Realignment also hasn’t helped reduce overcrowding at all state prisons. At Central California Women’s Facility in Chowchilla, the prison’s capacity was 187 percent last week. But Dana Simas, spokesperson for California’s Department of Corrections, said that facility is not overcrowded.
Simas: The population reduction order was meant for us to get to a level where the court felt we could provide adequate health care to inmates. Well, with the improvements that we’ve made, and the hiring that we’ve done in our medical, mental health and dental units, we feel that with those improvements, along with the population reduction that we’ve had, we can meet that constitutional level of health care at the capacity that we’re operating now.
ambient from rally
At a recent rally in Chowchilla, hundreds of former prisoners, family members and activists gathered to demand the state improve conditions and fund alternatives to incarceration. They said that medical care inside the prisons was still far from adequate.
Krys: The people who had medical problems there – a lot of them are just neglected. They have cancer, or something serious and they don’t get their meds…
Krys, who only goes by one name, spoke to a cheering crowd outside the women’s prison.
Krys: You have those doctors or those nurses who look out for you, but then you have the ones who come on the next shift and then you don’t receive what you need.
After serving 12 years for stealing a car and illegally carrying a gun, Krys was released in May.
Krys: They take youth out of the streets and put them in these walls to do nothing. Yes, you can get an education if you take this class, if you stay write-up free, if you do this, if you do that… but in the meantime, they’re not dealing with the problem. The problem is that most of the people who are in there are in some type of pain. Their family has been hurt in some type of way. They have been hurt in some type of way. They felt like they had to hurt because somebody hurt them in some type of way. It’s a lot of pain that just ventures around this place. And that’s what people fail to realize.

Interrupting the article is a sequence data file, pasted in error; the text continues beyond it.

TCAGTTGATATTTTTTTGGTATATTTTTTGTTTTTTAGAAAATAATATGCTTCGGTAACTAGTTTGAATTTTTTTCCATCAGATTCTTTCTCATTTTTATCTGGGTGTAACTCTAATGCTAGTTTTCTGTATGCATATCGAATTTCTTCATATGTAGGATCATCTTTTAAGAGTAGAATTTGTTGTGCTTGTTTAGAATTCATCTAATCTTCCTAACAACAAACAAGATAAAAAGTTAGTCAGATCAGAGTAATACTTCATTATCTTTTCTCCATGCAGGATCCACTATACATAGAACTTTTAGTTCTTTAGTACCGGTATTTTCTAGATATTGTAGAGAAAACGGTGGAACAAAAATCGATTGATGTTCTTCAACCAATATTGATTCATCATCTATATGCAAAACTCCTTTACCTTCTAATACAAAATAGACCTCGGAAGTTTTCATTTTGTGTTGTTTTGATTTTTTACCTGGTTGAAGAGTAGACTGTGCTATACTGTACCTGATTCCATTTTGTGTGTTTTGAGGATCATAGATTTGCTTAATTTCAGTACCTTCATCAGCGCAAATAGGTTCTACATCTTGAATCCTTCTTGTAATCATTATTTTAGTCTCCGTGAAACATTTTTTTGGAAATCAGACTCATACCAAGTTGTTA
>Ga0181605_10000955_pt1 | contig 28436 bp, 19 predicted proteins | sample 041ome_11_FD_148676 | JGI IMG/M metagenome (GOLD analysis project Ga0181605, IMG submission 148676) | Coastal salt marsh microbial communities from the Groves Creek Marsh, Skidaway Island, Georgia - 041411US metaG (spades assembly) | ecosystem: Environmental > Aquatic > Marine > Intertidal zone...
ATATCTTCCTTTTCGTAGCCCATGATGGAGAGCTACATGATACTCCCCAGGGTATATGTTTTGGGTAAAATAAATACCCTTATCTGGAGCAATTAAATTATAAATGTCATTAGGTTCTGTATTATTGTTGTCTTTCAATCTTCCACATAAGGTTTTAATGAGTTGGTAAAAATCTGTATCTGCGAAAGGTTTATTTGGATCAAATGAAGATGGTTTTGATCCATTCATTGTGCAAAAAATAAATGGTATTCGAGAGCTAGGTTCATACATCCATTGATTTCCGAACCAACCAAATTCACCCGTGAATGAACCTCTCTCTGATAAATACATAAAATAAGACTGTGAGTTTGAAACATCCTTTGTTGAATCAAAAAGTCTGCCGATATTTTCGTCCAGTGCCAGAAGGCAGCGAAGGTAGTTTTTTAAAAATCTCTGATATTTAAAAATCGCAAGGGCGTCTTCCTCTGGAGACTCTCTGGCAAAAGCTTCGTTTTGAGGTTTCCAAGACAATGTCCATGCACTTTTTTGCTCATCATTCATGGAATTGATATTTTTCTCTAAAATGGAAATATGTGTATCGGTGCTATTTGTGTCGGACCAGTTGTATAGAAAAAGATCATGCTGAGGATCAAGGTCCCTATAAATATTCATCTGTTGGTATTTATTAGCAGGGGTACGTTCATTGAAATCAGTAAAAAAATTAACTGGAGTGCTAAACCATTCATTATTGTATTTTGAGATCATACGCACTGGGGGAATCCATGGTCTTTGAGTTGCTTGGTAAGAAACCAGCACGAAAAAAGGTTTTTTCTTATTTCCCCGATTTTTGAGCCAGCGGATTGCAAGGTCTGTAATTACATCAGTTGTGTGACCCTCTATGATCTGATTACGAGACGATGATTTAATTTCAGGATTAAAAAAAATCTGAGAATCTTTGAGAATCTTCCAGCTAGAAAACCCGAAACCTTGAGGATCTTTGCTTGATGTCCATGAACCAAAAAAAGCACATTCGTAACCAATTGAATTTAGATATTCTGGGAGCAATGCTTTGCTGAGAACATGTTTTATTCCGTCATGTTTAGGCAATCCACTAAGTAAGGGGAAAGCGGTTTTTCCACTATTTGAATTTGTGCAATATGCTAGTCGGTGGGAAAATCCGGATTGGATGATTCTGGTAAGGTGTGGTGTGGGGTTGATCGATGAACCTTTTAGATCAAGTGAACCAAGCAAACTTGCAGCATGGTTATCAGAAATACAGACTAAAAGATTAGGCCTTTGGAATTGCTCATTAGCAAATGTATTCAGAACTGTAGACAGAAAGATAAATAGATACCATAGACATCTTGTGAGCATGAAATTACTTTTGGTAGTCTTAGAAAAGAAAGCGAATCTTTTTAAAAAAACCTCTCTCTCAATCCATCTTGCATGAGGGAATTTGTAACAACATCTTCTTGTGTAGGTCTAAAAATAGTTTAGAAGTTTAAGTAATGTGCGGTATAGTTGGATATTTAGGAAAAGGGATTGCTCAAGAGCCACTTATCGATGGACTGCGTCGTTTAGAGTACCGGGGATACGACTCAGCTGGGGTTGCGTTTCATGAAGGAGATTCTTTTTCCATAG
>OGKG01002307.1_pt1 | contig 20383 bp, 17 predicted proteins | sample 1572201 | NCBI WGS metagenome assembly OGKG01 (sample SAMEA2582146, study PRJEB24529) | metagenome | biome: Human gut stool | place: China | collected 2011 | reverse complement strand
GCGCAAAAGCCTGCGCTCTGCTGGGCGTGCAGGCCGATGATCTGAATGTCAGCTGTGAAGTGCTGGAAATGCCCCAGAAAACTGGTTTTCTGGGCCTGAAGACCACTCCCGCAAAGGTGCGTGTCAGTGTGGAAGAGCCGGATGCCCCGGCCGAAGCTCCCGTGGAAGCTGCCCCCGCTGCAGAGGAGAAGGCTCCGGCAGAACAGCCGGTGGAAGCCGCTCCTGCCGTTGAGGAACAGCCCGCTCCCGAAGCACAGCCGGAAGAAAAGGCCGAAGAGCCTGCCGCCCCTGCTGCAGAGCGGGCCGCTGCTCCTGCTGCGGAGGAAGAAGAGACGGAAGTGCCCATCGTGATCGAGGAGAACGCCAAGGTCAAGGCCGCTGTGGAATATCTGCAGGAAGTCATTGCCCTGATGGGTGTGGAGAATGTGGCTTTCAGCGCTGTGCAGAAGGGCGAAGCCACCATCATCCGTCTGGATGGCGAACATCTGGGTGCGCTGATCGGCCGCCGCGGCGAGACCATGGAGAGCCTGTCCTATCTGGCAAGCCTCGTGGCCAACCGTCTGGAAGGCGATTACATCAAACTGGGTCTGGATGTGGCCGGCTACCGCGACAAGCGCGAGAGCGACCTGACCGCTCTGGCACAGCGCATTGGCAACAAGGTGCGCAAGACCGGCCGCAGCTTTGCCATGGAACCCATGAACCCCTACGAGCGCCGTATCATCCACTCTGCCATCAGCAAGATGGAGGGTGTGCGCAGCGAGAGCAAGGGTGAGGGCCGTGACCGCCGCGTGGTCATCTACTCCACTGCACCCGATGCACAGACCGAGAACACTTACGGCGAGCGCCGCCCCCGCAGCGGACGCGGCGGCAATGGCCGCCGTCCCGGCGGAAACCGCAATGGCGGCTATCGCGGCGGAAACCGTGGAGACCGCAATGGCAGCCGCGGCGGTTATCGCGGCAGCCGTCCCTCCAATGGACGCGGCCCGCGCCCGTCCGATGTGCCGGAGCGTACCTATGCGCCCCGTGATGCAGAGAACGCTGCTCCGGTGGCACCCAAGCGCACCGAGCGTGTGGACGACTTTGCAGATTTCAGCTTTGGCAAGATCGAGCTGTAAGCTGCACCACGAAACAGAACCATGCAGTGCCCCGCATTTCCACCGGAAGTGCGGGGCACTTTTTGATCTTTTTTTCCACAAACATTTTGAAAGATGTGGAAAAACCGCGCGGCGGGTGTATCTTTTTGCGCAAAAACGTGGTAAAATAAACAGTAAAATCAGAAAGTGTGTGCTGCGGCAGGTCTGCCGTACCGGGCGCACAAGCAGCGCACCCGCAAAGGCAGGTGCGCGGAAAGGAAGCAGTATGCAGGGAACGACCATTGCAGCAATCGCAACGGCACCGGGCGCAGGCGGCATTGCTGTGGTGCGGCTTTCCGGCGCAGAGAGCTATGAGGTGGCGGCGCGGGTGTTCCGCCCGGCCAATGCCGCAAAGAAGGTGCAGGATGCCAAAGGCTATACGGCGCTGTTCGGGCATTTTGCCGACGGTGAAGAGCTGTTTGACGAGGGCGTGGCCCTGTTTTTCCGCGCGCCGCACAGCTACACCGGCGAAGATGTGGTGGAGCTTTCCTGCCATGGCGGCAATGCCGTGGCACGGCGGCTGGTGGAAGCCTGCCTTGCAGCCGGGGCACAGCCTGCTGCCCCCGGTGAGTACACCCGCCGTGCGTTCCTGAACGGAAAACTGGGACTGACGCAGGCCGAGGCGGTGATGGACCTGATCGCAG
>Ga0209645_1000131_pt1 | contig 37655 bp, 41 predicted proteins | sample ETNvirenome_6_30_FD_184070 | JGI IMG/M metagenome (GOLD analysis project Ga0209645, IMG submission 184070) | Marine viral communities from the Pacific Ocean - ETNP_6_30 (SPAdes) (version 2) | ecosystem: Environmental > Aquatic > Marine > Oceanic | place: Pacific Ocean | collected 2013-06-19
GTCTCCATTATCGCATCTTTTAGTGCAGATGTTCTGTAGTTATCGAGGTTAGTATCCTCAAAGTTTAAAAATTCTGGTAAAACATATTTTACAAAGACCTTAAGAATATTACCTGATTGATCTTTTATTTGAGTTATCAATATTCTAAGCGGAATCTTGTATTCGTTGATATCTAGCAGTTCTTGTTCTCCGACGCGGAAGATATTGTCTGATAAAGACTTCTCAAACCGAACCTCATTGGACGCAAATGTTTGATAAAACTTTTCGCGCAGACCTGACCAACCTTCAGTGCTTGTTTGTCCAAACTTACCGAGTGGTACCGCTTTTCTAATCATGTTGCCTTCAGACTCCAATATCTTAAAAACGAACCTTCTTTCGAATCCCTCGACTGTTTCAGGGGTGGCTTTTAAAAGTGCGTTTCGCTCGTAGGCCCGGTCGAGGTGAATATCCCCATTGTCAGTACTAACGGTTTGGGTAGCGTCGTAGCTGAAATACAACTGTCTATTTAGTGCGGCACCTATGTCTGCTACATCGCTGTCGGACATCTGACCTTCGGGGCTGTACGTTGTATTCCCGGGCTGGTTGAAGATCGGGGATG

Advocates want the state to release some 4,500 women the department had initially said would qualify for an early release program back in September 2011. Although the corrections department says they can’t move any faster and still maintain public safety, policy analyst Krisberg disagrees.
Krisberg: The Department of Corrections have created all kinds of innovative barriers to actually moving women into these programs. For example, they were excluding women who had restraining orders out – which seems to me makes no sense. We’re penalizing someone who’s a victim. They were excluding women who had health problems. There’s again a series of rules they’re made up that bear no relationship to good correctional policy.
In early January California governor Jerry Brown asked federal judges to lift the population ban on state prisons. On Tuesday, federal judges granted a six-month extension, giving the state until December 31 to bring its prison population down. But Governor Brown and California’s Department of Corrections want the state to lift the cap permanently – a request experts say is unlikely to be granted.
Puck Lo, FSRN, Oakland.